Daylight from Hudson Street makes the room even prettier, and there is -- so far, anyway -- no forced detention in the outer chamber. On a recent Friday at lunch, I decide I can no longer avoid tasting the Tyrolean wine soup with apple-smoked-trout crêpe -- the juxtaposition strikes me as weird if not inedible, but I'm wrong. The tang of turnip and pickled kohlrabi with the trout inside a duo of rolled-up crêpes makes a thrilling counterpoint to the creamy foam of milk and wine. (About that foam: It's not a new obsession, but lately it's been getting the kind of press reserved for pony-skin handbags or Al Gore's tie. I fear we'll soon be drowning in foam. At that first dinner, Danube's kitchen is foaming all over the place. By my fourth visit, I notice the sauces have almost stopped bubbling. Let's pray it's not a coincidence. An idle quirk quickly becomes a mania these days, like the inexplicable rage for candied cilantro, ribbons of basil, and bay-leaf syrup in desserts.)
Bouley is so caught up in his quest to resurrect and reinvent the Austrian Empire, he isn't embarrassed, or even ironic, about his fascination for the schnitzel. "We'll be doing all kinds of schnitzels," he confides. "Pork, of course. And guinea hen. Even sturgeon. We're changing the crumb mix every Thursday." He is standing near the bar looking bushed as we exit that first dinner, the green light of his cell phone flashing in his pocket. "Have you seen my room downstairs?" he asks. We trail after him into the then-unfinished private-party room, where he points out the precious wines. He caresses the corridor wall, with its many layers of scraped-on blue stucco. "In Venice, they do it with the back of spoons," he says. "Did you notice the ceiling upstairs? In daylight, you'll be able to see the gold veins." Every fiber of Bouley's being is enmeshed in the details.
A few nights later, keen for cod but wary of the accompanying "julienne of Styrian Wurzelgemüse," one of my guests relaxes when told that ominous-sounding phrase means nothing more than slivered vegetables. Though when the captain translates "Mohr im Hend" as "the man in the black shirt" rather than as chocolate-mousse cake, he does invoke an unfortunate image.
Still, Danube is Mitteleuropäisch but not suicidally so. There's goulash, and farmer-cheese dumplings, and dozens of fine wines that most of us have never encountered before. But I doubt they serve harvest corn with cheese ravioli in Corinthia, wherever that is. I also suspect the Viennese in the Empire never stacked baby greens anywhere near their Wiener schnitzel or roasted their game with the lighthearted brilliance that Bouley brings to his antelope. The marvelous ragout of foie gras and lobster with veal-shoulder ravioli in pea foam that arrives at our lunch table unbidden is pure vintage Bouley. (Of course, we eat every morsel.)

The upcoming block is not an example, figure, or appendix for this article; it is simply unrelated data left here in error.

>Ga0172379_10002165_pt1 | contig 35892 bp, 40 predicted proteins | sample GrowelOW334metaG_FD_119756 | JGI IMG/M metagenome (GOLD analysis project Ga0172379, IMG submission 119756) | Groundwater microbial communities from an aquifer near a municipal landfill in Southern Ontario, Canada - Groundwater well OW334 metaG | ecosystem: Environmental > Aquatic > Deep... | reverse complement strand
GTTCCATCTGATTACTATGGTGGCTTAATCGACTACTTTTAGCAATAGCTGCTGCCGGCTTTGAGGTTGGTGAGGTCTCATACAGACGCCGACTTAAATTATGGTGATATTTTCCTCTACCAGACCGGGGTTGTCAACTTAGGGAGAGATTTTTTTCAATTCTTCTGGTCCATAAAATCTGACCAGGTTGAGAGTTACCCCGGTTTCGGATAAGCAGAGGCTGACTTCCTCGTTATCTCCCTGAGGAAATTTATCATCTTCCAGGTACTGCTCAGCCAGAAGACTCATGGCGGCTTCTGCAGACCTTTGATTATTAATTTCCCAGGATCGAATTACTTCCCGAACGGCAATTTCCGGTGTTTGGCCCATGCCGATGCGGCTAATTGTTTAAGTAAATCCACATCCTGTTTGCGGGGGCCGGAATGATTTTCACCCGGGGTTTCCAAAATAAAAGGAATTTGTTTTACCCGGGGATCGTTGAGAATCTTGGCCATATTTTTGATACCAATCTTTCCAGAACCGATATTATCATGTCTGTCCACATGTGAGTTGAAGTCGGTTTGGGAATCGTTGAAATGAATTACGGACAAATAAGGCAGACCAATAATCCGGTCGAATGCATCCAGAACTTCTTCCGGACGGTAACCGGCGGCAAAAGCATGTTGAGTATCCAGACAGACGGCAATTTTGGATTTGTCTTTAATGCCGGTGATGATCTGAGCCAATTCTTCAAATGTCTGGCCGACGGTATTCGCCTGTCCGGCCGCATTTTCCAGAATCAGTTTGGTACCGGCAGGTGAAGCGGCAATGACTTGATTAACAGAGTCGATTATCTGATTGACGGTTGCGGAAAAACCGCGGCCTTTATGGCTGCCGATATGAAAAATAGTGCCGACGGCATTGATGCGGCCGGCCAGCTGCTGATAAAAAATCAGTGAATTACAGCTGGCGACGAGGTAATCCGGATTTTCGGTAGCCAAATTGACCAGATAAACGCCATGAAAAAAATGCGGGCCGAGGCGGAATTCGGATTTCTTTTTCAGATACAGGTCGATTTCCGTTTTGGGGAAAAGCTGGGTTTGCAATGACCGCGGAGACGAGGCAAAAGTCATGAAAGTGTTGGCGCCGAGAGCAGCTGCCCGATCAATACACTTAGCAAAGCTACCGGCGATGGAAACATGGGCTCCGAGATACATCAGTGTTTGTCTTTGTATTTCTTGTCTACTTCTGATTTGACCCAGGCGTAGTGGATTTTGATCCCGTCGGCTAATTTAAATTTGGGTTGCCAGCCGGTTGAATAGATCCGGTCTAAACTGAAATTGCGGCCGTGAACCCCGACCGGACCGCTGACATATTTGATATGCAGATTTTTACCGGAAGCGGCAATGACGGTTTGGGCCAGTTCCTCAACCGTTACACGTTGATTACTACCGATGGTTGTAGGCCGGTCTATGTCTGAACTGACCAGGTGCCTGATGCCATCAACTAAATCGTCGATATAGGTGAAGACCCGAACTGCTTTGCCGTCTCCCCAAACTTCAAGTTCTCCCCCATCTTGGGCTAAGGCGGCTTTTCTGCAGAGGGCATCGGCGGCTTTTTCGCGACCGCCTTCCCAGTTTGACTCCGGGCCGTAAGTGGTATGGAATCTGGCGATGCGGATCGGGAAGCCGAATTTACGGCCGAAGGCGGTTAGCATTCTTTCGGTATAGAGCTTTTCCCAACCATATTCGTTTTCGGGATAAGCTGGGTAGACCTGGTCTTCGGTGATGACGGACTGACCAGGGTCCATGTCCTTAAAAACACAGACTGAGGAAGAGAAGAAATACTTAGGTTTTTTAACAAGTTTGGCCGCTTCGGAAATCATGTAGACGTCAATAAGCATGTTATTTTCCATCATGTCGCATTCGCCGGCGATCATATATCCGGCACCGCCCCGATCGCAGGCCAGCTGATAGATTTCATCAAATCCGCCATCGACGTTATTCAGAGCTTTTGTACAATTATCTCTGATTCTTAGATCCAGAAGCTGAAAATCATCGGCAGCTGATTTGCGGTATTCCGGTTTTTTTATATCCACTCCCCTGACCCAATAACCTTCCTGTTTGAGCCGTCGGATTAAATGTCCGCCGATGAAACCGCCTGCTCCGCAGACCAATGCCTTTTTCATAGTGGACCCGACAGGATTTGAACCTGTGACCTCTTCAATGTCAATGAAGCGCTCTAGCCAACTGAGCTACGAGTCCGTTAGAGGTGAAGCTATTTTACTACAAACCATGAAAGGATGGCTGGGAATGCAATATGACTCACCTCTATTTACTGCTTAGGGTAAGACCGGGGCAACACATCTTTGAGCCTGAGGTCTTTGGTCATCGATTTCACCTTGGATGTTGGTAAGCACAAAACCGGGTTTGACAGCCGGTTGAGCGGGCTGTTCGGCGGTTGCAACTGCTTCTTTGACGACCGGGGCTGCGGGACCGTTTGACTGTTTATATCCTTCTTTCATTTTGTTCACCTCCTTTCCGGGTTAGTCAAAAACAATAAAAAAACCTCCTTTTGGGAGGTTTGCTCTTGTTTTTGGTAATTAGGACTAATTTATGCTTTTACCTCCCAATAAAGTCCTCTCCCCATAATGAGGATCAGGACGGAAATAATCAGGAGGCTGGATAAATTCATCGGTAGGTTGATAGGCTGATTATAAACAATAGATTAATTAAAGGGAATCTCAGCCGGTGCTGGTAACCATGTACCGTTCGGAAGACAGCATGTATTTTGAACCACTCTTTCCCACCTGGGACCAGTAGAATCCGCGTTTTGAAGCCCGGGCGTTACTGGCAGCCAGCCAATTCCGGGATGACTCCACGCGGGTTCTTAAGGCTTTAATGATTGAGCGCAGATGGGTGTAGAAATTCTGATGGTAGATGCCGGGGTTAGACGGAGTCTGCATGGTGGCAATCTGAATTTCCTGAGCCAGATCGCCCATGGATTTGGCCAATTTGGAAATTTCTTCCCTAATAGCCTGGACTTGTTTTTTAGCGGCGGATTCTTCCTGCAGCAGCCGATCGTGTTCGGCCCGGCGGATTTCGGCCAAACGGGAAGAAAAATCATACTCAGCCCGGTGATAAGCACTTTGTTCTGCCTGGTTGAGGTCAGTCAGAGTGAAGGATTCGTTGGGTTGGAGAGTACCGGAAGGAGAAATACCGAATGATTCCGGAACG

So far, none of the desserts comes even close to the luscious daring of that elderflower soup or the Concord-grape sorbet in plum nectar with Finger Lake grapes. My friend Cassandra marvels that each grape is peeled, prompting another guest to confess that in his sheltered childhood, the servants always peeled the grapes. I'm sure these farmer-cheese dumplings with wild Oregon huckleberries put everyday folk dumplings to shame. But neither dumplings nor the palatschinke can compare with Bouley's melting soufflés, powerful sorbets, and haunting ice creams. I am happy to see the chef's signature chocolate mouse with its silken tail is back on the bonbon tray.
David Bouley was going through the terrible twos last time I tried to deal with him. He was inexplicably rude, indeed sadistic. I must admit I hesitated to invade his new Danube without a lawyer in tow, or a bodyguard. Not that I could even book a table at a reasonable hour -- six or ten was all the reservationist offered. (I had to get a friend of the house to arrange a more reasonable nine o'clock seating.) So I am delighted to find that Bouley has settled into a charming Dr. Jekyll phase. His maniacal passion is quite disarming; I can now see why People magazine found him one of the world's 50 Most Beautiful. I like to imagine him out in the kitchen every afternoon with his second, Mario Lohninger, choreographing his kohlrabis and sizing up each new product the season delivers, "trying to bring it up to date in keeping with the way people want to eat today." I am fascinated by that chocolate rodent. "Does the mouse have a special meaning?" I ask. "Not at all," he says, heading me off at the couch. "Next week, we'll be doing a penguin."
Danube, 30 Hudson Street (212-791-3771). Lunch, 11:30 a.m. till 3:30 p.m. Monday through Saturday; dinner, 5:30 till 11:30 p.m. Monday through Saturday. Closed Sunday. A.E., M.C., V.